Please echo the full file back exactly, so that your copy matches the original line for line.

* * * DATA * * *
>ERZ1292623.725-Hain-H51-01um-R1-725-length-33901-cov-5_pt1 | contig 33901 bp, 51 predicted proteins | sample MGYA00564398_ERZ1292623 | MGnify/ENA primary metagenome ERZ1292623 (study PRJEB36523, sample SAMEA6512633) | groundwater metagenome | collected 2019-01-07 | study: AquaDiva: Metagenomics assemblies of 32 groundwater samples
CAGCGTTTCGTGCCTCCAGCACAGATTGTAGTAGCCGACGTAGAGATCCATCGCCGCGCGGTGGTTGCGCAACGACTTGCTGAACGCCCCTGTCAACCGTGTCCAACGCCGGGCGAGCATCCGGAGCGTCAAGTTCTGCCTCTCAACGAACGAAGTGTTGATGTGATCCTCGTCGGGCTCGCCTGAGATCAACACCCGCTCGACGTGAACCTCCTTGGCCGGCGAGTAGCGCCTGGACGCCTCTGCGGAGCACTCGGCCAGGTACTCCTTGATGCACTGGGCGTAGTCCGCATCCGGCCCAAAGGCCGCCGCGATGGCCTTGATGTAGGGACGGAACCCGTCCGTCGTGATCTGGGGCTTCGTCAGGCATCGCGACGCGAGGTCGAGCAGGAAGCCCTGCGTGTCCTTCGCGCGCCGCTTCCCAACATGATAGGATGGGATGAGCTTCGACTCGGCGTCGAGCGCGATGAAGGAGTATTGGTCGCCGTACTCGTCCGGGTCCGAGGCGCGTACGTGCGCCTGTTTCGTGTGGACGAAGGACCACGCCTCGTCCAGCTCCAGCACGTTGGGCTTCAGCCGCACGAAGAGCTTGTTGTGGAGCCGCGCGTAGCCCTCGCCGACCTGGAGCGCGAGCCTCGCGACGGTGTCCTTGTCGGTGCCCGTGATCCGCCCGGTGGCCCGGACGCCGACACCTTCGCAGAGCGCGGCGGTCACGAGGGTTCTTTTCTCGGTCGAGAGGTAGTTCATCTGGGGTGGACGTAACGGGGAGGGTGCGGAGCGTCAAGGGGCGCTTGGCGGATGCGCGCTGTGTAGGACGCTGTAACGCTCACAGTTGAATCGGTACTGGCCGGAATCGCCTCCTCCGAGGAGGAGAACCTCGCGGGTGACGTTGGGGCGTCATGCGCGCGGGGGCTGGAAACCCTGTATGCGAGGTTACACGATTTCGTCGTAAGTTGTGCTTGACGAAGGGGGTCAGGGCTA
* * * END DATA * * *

>ERZ1292623.725-Hain-H51-01um-R1-725-length-33901-cov-5_pt1 | contig 33901 bp, 51 predicted proteins | sample MGYA00564398_ERZ1292623 | MGnify/ENA primary metagenome ERZ1292623 (study PRJEB36523, sample SAMEA6512633) | groundwater metagenome | collected 2019-01-07 | study: AquaDiva: Metagenomics assemblies of 32 groundwater samples
CAGCGTTTCGTGCCTCCAGCACAGATTGTAGTAGCCGACGTAGAGATCCATCGCCGCGCGGTGGTTGCGCAACGACTTGCTGAACGCCCCTGTCAACCGTGTCCAACGCCGGGCGAGCATCCGGAGCGTCAAGTTCTGCCTCTCAACGAACGAAGTGTTGATGTGATCCTCGTCGGGCTCGCCTGAGATCAACACCCGCTCGACGTGAACCTCCTTGGCCGGCGAGTAGCGCCTGGACGCCTCTGCGGAGCACTCGGCCAGGTACTCCTTGATGCACTGGGCGTAGTCCGCATCCGGCCCAAAGGCCGCCGCGATGGCCTTGATGTAGGGACGGAACCCGTCCGTCGTGATCTGGGGCTTCGTCAGGCATCGCGACGCGAGGTCGAGCAGGAAGCCCTGCGTGTCCTTCGCGCGCCGCTTCCCAACATGATAGGATGGGATGAGCTTCGACTCGGCGTCGAGCGCGATGAAGGAGTATTGGTCGCCGTACTCGTCCGGGTCCGAGGCGCGTACGTGCGCCTGTTTCGTGTGGACGAAGGACCACGCCTCGTCCAGCTCCAGCACGTTGGGCTTCAGCCGCACGAAGAGCTTGTTGTGGAGCCGCGCGTAGCCCTCGCCGACCTGGAGCGCGAGCCTCGCGACGGTGTCCTTGTCGGTGCCCGTGATCCGCCCGGTGGCCCGGACGCCGACACCTTCGCAGAGCGCGGCGGTCACGAGGGTTCTTTTCTCGGTCGAGAGGTAGTTCATCTGGGGTGGACGTAACGGGGAGGGTGCGGAGCGTCAAGGGGCGCTTGGCGGATGCGCGCTGTGTAGGACGCTGTAACGCTCACAGTTGAATCGGTACTGGCCGGAATCGCCTCCTCCGAGGAGGAGAACCTCGCGGGTGACGTTGGGGCGTCATGCGCGCGGGGGCTGGAAACCCTGTATGCGAGGTTACACGATTTCGTCGTAAGTTGTGCTTGACGAAGGGGGTCAGGGCTA